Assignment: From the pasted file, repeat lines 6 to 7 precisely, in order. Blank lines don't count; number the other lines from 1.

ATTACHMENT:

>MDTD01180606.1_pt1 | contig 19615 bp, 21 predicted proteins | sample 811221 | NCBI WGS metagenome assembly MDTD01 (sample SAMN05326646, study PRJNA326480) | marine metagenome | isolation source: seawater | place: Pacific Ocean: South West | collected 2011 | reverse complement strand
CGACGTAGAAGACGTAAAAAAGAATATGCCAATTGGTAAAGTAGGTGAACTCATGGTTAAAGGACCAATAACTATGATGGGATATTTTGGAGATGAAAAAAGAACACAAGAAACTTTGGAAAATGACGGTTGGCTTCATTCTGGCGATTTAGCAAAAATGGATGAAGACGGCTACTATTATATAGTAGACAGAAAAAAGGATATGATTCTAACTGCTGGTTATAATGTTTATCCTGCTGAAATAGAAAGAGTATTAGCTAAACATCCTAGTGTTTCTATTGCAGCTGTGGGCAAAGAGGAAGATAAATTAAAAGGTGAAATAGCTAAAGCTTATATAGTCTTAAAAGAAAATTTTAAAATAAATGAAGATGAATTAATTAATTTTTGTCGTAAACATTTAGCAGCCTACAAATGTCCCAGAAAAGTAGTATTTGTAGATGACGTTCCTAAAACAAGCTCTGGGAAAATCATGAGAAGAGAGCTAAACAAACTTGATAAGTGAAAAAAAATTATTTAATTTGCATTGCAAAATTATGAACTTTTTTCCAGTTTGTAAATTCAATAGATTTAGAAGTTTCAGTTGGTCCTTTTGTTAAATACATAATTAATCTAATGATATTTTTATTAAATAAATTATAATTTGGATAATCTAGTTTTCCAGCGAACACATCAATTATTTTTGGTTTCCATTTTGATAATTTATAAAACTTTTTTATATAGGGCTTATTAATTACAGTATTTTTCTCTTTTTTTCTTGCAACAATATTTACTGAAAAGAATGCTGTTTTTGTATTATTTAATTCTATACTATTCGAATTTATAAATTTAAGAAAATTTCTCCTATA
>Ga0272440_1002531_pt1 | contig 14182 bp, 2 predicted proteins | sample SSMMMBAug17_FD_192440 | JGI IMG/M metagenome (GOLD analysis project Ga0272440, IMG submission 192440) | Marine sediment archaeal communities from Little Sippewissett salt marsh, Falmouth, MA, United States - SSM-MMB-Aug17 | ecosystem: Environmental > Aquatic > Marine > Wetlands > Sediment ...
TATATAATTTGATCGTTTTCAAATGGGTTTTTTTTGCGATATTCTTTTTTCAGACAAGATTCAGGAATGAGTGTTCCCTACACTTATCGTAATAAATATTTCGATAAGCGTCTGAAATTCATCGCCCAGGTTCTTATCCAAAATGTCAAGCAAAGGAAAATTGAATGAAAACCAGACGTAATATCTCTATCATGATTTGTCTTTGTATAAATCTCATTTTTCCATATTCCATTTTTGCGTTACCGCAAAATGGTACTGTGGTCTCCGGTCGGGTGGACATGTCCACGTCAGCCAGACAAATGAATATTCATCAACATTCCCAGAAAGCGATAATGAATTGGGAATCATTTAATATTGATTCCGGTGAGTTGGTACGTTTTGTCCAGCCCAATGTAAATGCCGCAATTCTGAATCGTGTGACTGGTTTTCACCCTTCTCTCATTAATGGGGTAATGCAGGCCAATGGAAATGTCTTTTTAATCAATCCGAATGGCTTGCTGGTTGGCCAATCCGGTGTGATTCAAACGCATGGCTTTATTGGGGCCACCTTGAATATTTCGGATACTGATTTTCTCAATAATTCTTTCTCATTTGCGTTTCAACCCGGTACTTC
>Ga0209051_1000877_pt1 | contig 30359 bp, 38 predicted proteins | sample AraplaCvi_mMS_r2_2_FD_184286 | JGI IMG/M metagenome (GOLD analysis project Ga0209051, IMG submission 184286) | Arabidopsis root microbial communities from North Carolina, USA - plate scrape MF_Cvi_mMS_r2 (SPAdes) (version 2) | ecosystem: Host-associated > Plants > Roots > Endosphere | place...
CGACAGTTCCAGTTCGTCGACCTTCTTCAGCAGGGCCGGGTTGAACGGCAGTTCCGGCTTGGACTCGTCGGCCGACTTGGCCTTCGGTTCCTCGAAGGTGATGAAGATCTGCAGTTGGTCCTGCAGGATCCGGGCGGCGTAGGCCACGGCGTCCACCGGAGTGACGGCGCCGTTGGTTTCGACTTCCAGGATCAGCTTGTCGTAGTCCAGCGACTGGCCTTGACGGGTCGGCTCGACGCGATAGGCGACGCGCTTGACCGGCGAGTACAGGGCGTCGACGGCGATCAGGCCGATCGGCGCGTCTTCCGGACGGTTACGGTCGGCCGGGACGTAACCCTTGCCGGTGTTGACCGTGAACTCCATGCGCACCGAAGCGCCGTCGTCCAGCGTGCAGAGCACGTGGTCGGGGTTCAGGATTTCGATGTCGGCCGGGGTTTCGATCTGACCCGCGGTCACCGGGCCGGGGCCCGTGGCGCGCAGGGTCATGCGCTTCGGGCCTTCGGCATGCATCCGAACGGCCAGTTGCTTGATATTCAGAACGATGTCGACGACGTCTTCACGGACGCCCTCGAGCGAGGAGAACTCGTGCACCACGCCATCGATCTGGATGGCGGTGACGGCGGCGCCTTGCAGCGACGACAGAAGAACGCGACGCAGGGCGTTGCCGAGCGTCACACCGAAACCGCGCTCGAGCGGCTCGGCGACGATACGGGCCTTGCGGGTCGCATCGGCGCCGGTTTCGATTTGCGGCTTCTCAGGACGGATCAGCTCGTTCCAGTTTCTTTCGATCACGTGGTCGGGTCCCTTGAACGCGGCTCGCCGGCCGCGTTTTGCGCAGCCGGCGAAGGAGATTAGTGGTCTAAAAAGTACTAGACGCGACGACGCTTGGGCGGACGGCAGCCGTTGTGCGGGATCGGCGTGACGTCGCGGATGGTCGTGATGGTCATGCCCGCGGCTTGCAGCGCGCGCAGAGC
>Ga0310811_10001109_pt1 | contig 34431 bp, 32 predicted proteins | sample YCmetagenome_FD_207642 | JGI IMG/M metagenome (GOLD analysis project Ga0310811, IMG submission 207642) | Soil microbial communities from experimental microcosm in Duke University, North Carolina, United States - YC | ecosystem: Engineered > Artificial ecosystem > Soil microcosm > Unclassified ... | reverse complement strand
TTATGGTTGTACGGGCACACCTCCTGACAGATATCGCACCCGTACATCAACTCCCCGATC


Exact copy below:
CGACAGTTCCAGTTCGTCGACCTTCTTCAGCAGGGCCGGGTTGAACGGCAGTTCCGGCTTGGACTCGTCGGCCGACTTGGCCTTCGGTTCCTCGAAGGTGATGAAGATCTGCAGTTGGTCCTGCAGGATCCGGGCGGCGTAGGCCACGGCGTCCACCGGAGTGACGGCGCCGTTGGTTTCGACTTCCAGGATCAGCTTGTCGTAGTCCAGCGACTGGCCTTGACGGGTCGGCTCGACGCGATAGGCGACGCGCTTGACCGGCGAGTACAGGGCGTCGACGGCGATCAGGCCGATCGGCGCGTCTTCCGGACGGTTACGGTCGGCCGGGACGTAACCCTTGCCGGTGTTGACCGTGAACTCCATGCGCACCGAAGCGCCGTCGTCCAGCGTGCAGAGCACGTGGTCGGGGTTCAGGATTTCGATGTCGGCCGGGGTTTCGATCTGACCCGCGGTCACCGGGCCGGGGCCCGTGGCGCGCAGGGTCATGCGCTTCGGGCCTTCGGCATGCATCCGAACGGCCAGTTGCTTGATATTCAGAACGATGTCGACGACGTCTTCACGGACGCCCTCGAGCGAGGAGAACTCGTGCACCACGCCATCGATCTGGATGGCGGTGACGGCGGCGCCTTGCAGCGACGACAGAAGAACGCGACGCAGGGCGTTGCCGAGCGTCACACCGAAACCGCGCTCGAGCGGCTCGGCGACGATACGGGCCTTGCGGGTCGCATCGGCGCCGGTTTCGATTTGCGGCTTCTCAGGACGGATCAGCTCGTTCCAGTTTCTTTCGATCACGTGGTCGGGTCCCTTGAACGCGGCTCGCCGGCCGCGTTTTGCGCAGCCGGCGAAGGAGATTAGTGGTCTAAAAAGTACTAGACGCGACGACGCTTGGGCGGACGGCAGCCGTTGTGCGGGATCGGCGTGACGTCGCGGATGGTCGTGATGGTCATGCCCGCGGCTTGCAGCGCGCGCAGAGC
>Ga0310811_10001109_pt1 | contig 34431 bp, 32 predicted proteins | sample YCmetagenome_FD_207642 | JGI IMG/M metagenome (GOLD analysis project Ga0310811, IMG submission 207642) | Soil microbial communities from experimental microcosm in Duke University, North Carolina, United States - YC | ecosystem: Engineered > Artificial ecosystem > Soil microcosm > Unclassified ... | reverse complement strand